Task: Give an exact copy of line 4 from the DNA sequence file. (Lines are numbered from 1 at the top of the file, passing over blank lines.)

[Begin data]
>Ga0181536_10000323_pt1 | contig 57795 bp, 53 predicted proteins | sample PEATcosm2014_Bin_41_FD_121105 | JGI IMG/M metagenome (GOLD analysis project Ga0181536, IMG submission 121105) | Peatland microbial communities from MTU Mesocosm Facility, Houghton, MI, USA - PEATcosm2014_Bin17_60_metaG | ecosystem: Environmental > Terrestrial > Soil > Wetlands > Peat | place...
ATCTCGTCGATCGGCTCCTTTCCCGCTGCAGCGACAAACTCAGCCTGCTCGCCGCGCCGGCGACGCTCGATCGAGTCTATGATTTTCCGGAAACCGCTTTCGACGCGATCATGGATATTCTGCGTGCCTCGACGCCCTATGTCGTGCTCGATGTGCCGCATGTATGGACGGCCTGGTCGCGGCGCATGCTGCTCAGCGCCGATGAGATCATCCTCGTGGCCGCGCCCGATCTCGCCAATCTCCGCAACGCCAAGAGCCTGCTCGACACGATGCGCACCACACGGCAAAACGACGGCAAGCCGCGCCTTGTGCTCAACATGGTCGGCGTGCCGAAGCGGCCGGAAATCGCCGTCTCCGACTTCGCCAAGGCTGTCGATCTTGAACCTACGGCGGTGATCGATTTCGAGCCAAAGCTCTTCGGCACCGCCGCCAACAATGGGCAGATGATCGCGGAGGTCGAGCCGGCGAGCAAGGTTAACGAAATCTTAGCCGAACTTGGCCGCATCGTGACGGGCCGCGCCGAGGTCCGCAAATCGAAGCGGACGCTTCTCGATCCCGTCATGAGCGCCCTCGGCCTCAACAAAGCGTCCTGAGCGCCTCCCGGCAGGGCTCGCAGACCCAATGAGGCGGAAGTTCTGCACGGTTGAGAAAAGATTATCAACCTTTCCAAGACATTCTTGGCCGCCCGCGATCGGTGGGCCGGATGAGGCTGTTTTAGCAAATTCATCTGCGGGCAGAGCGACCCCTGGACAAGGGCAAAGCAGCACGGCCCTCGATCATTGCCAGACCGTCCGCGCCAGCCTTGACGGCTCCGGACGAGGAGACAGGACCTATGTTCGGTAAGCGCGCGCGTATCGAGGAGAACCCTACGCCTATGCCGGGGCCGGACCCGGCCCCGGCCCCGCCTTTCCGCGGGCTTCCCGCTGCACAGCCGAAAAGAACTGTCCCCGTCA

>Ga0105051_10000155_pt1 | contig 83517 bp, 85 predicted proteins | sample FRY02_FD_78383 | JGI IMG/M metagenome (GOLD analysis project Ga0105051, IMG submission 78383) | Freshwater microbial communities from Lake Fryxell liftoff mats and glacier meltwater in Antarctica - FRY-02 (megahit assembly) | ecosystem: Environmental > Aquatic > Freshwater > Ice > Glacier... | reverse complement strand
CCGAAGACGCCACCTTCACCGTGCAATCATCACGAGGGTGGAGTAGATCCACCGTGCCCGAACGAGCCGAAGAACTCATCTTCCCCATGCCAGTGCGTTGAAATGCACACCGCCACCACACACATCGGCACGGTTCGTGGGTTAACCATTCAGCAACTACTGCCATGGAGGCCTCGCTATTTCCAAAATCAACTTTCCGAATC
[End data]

CCGAAGACGCCACCTTCACCGTGCAATCATCACGAGGGTGGAGTAGATCCACCGTGCCCGAACGAGCCGAAGAACTCATCTTCCCCATGCCAGTGCGTTGAAATGCACACCGCCACCACACACATCGGCACGGTTCGTGGGTTAACCATTCAGCAACTACTGCCATGGAGGCCTCGCTATTTCCAAAATCAACTTTCCGAATC